The Real Reason Veterinarians Gave a Tiger a Covid-19 Test

Because the tiger’s well-being is now enmeshed with a public health crisis, there are plans to conduct contact-tracing on Nadia. “The New York City Health Department is actively investigating the tiger situation further,” Barton Behravesh says.

“The Health Department will investigate. Right now this appears to be human-to-cat transmission, however, how that transmission occurred is something we still need to learn,” Department of Health press secretary Patrick Gallahue confirms. To do that, Gallahue adds, the department will interview the zoo’s staff to find out the level of contact between people and animals, and try to determine when those contacts occurred. Like so much about this pandemic, it’s an unprecedented investigation.

“This is a disease nobody knows about. Nobody has spent their lives studying this. There aren’t labs dedicated just to this disease. We need to all work together and collaborate across states, across countries, across specialties to be able to get the answers that everyone needs to be able to fight this virus effectively and efficiently,” says Sam Sander, a wildlife veterinarian at the University of Illinois Veterinary Diagnostic Laboratory. “There’s also opportunities for vaccine development, for additional testing, for getting more specific with how this virus replicates and when it mutates.”

 

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Nadia actually tested positive for Covid-19 three times.

After she was peacefully knocked out, the Bronx Zoo collected samples from her nasal cavity, the back of her throat, and her trachea. The samples were then sent in duplicate to Cornell University and the University of Illinois’ veterinary labs, where they were processed immediately.

“We used a similar molecular test as the human test,” says Leyi Wang, the veterinary virologist who created the test used on Nadia’s samples at the University of Illinois. (When asked if his test could work on samples from people as well as animals, he said it could in theory, but “policy does not allow us to test humans.”) So far, in addition to Nadia, Wang’s lab has also tested a gorilla, a chimpanzee, a cat, a dog, and an armadillo. “But we only had a positive from the tiger,” he says.

Once the results came back presumed positive, the lab sprang into action to get them independently confirmed. “Our director for the lab, Dr. [Richard] Fredrickson, actually drove the samples himself to Ames, Iowa, to get the confirmatory testing by the USDA’s National Veterinary Services Laboratories. He left here at 3 am,” Sander says. The national lab began working on the sample when it arrived later that morning, and the results were back by that same evening, April 4. By April 5, the news was public.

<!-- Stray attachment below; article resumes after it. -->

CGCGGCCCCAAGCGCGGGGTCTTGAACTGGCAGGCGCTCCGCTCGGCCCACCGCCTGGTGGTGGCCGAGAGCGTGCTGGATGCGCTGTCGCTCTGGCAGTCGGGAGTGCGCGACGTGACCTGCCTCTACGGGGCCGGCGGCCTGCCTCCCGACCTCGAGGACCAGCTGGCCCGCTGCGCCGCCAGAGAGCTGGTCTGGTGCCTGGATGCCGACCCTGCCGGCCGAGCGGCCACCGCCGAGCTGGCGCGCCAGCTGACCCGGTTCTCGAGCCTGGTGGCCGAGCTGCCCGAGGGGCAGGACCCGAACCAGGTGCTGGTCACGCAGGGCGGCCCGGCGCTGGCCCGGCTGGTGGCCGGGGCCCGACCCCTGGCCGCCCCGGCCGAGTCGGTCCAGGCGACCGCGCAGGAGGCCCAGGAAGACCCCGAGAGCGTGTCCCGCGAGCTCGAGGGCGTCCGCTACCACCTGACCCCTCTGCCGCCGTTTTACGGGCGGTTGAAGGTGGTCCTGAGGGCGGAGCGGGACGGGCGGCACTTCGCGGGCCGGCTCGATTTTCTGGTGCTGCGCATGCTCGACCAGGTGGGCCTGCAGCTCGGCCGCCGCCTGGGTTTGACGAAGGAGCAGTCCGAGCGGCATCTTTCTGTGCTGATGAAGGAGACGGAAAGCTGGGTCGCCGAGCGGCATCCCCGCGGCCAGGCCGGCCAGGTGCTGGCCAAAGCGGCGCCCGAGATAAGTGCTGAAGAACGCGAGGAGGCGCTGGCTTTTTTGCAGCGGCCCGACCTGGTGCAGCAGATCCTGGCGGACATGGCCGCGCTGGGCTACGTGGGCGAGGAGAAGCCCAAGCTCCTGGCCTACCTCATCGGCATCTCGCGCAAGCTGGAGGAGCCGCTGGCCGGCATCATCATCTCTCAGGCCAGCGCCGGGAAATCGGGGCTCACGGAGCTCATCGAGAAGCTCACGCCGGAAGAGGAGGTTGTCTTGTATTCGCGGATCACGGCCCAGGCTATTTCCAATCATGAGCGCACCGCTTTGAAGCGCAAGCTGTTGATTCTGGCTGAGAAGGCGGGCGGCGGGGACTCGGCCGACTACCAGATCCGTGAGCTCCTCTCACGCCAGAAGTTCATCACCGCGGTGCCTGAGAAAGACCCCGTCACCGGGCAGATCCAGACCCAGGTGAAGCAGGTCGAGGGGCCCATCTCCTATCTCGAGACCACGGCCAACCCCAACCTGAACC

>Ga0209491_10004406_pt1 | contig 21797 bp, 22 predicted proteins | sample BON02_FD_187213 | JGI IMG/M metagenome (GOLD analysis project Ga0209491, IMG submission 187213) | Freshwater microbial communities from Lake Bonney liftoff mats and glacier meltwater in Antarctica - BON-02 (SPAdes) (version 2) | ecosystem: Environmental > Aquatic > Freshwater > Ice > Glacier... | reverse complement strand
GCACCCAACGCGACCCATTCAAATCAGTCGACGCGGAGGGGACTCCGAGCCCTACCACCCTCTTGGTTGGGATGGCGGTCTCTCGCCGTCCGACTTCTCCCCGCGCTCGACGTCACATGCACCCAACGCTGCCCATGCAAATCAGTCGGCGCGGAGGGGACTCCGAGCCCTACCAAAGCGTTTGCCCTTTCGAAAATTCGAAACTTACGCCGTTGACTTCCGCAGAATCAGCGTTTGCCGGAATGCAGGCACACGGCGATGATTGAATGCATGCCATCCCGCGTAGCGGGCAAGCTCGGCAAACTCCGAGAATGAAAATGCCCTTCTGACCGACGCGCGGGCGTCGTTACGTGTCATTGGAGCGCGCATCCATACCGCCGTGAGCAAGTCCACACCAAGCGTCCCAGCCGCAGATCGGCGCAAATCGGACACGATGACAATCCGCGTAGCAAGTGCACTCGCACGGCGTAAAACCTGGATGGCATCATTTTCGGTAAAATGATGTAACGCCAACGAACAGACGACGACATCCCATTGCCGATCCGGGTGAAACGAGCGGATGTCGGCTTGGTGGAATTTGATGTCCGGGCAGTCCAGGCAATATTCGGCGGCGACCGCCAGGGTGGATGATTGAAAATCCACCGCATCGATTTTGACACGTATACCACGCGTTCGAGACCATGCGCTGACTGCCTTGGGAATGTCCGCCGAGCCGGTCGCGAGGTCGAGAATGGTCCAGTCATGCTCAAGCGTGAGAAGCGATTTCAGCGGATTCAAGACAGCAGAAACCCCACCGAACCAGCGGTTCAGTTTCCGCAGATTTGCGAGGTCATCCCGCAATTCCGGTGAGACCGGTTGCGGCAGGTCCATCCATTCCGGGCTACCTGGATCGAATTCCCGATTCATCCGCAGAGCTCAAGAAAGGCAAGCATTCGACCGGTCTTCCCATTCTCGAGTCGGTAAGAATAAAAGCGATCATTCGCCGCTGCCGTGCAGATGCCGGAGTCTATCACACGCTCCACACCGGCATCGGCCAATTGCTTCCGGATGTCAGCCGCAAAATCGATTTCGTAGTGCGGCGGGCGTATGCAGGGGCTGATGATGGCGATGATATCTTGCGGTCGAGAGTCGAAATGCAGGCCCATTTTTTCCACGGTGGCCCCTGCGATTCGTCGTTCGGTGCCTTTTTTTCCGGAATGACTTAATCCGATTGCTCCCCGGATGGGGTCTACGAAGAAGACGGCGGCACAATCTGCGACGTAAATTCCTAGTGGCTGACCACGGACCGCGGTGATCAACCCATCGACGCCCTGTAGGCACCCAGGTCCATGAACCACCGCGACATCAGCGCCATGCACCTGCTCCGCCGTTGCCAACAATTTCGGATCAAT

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As those headlines spread, many wondered why, with so many humans sick and wondering about their status, officials would opt to test a tiger. Others wondered something else: What does this mean for the coronavirus spreading to other animals? What does it mean for pets?

Veterinary diagnostic labs across the country are developing their own tests for Covid-19, and many use the same basic processes that human tests do. They tend to use a technique called RT-PCR (reverse transcriptase polymerase chain reaction) to analyze the samples and then look for genetic sequences that match the virus’s own genes. This was the method used to test Nadia’s samples and to confirm the testing at the NVSL. “The test is performed to try and identify specific gene targets,” USDA public affairs director Lyndsay Cole told WIRED by email, noting that the CDC provides gene targets for laboratories to use.

Tim Baszler, executive director of the Washington Animal Disease Diagnostic Lab, didn’t work on Nadia’s samples, but his lab has created its own version of the test primarily aimed at pets. “We developed the test at the request of King County Public Health,” Baszler says. “They were uncertain about animals in multicare facilities for the aged when the pandemic was really hitting Seattle hard.” Baszler stressed that the actual procedure of determining whether an animal had a coronavirus wasn’t new. “What’s new about this is the disease.”

When people say “the coronavirus” nowadays, they are almost always referring to Covid-19, but there are countless coronaviruses that infect animals. Humans also get other coronaviruses: SARS, MERS, and even the common cold are all members of the coronavirus family. “Horses have coronaviruses, cattle have coronaviruses, swine have coronaviruses, chickens and turkeys have coronaviruses,” says Ann Hohenhaus, a staff doctor at New York’s Animal Medical Center. “They’re widely spread throughout the animal world.”

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